In something of a setback for the FCA, its prosecution of Konstantin Vishnyak for destroying documents relevant to an FCA investigation has been unsuccessful. Mr Vishnyak was found not guilty of the offence under section 177(3)(a) of the Financial Services and Markets Act 2000.
That section criminalises a person who knows or suspects that an investigation is being or is likely to be conducted and then falsifies, conceals, destroys or otherwise disposes of a document which he or she knows or suspects is or would be relevant to such an investigation, unless he or she shows that he had no intention of concealing facts disclosed by the documents from the investigator.
It was alleged that Mr Vishnyak, who was at the time under investigation by the FCA for suspected insider dealing offences, deleted the WhatsApp application on his phone after it became clear he was required to provide it to investigators. Mr Vishnyak, a former banker at Russia's VTB Bank, testified that he deleted the app in a panic to hide his chats with prominent Russian politicians and businesspeople during the summer of 2018. The court was told that a Russian politician suspected of killing the country's former security officer Alexander Litvinenko were among them.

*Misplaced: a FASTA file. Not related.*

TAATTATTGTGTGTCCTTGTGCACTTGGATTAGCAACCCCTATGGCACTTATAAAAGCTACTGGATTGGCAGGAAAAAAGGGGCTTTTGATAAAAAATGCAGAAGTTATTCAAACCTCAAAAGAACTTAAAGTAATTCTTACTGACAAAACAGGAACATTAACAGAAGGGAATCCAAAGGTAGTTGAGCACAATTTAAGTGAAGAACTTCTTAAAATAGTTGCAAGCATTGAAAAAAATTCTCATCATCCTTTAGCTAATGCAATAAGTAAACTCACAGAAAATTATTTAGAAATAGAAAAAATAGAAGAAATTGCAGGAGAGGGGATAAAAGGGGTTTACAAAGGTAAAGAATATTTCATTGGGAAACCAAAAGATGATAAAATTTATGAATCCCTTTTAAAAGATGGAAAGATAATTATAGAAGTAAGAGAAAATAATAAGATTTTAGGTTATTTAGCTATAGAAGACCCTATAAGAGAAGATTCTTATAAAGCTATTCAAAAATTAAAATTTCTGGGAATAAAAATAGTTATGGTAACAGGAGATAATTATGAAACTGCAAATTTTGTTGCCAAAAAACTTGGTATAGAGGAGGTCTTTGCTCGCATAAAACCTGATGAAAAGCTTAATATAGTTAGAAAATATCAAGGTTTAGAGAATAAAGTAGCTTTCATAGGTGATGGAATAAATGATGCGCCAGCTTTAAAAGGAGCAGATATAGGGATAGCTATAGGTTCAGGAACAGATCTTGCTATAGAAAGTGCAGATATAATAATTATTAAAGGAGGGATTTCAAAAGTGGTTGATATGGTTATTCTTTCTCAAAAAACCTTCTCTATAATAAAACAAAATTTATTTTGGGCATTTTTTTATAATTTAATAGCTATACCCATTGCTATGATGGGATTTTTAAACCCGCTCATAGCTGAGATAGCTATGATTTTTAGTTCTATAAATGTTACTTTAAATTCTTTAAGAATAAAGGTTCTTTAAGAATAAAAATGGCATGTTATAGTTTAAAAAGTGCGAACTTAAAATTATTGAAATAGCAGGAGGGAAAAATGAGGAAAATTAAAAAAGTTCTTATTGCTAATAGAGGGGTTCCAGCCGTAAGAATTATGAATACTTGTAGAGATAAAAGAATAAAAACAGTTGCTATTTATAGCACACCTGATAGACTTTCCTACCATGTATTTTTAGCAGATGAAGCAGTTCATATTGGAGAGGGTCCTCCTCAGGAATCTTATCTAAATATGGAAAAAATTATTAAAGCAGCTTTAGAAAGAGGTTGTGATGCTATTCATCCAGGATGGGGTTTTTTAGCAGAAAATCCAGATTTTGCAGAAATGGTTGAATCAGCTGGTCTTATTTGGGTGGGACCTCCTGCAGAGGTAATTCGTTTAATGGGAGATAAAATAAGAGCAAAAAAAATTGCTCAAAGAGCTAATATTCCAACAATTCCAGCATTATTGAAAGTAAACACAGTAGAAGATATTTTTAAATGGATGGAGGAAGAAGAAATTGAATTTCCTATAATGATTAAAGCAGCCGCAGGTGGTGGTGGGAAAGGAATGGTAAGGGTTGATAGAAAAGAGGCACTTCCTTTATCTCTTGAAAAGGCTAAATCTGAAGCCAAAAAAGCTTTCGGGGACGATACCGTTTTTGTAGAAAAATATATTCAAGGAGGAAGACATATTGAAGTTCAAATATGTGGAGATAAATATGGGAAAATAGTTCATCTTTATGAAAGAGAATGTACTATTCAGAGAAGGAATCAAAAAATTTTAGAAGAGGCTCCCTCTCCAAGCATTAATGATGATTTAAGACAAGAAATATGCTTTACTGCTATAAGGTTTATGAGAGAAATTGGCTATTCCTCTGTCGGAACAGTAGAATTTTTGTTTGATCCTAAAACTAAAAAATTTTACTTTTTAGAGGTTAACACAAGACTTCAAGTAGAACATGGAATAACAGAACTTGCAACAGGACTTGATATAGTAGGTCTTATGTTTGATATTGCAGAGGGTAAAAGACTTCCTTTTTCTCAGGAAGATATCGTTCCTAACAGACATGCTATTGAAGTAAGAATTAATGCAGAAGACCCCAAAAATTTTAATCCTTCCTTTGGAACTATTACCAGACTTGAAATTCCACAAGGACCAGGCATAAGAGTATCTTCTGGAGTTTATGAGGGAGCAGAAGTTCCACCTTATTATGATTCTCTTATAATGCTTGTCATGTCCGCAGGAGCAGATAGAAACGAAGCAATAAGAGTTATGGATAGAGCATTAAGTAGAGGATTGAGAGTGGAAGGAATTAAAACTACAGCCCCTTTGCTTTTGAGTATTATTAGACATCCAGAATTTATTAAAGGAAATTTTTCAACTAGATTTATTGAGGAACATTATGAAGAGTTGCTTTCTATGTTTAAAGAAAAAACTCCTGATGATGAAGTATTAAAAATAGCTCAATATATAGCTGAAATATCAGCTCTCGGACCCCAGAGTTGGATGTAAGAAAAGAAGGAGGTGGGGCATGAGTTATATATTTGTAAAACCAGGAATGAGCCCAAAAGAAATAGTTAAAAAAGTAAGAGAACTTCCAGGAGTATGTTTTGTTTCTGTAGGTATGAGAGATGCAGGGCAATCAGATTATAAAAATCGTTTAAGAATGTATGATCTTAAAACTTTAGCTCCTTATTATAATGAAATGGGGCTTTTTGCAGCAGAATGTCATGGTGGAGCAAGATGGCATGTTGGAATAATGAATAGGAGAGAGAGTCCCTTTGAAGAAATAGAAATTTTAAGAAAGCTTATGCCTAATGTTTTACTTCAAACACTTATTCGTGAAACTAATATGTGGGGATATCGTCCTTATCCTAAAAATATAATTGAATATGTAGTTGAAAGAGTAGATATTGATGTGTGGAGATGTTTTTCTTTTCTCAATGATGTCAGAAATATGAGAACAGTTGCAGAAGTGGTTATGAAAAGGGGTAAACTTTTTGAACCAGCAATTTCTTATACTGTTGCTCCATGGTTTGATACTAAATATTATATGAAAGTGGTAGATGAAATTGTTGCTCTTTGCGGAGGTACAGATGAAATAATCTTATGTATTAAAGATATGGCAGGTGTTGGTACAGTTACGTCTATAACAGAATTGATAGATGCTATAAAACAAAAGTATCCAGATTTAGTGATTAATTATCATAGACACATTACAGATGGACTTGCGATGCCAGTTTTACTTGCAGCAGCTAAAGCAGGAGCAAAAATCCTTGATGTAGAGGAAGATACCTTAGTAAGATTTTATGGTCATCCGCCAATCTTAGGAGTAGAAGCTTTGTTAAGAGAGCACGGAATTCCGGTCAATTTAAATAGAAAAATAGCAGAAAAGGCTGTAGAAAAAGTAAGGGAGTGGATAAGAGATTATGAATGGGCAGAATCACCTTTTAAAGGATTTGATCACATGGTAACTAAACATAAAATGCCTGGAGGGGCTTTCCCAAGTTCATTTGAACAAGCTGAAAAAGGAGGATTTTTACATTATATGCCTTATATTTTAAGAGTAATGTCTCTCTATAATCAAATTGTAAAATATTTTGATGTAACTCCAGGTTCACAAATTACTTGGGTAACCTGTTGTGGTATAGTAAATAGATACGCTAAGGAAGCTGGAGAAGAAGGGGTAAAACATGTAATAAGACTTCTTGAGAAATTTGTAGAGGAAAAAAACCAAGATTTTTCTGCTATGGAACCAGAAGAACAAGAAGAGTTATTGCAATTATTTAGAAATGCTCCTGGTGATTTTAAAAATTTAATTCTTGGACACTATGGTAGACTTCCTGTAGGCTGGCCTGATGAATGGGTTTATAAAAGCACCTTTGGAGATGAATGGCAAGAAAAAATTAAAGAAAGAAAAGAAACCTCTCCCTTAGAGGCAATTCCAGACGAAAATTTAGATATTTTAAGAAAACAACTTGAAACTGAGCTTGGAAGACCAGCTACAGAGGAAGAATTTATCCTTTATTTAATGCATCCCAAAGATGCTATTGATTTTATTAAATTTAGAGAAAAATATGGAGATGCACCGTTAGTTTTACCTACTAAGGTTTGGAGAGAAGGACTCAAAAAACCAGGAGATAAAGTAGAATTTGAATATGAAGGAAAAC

Although this is the first time that the FCA has exercised these powers, and it was unsuccessful, no negative inferences can be drawn as to the likely direction of the FCA on prosecutions for interfering with an investigation are concerned. If anything, in recent years the Serious Fraud Office (SFO) has successfully pursued a number of individuals for similar offences and the FCA is likely to continue to go the criminal route where the relevant case is in furtherance of its mission. Although unsuccessful, the Vishnyak case does send out a message that, where an investigation is ongoing and it has evidence of deletion, it will pursue those responsible for the deletion. Indeed, the FCA's (albeit very short) press release responding to the acquittal, makes clear that the FCA will not be dissuaded in appropriate cases.
The FCA is disappointed with the outcome, but respects the verdict. We will take action whenever evidence we need is tampered with or destroyed.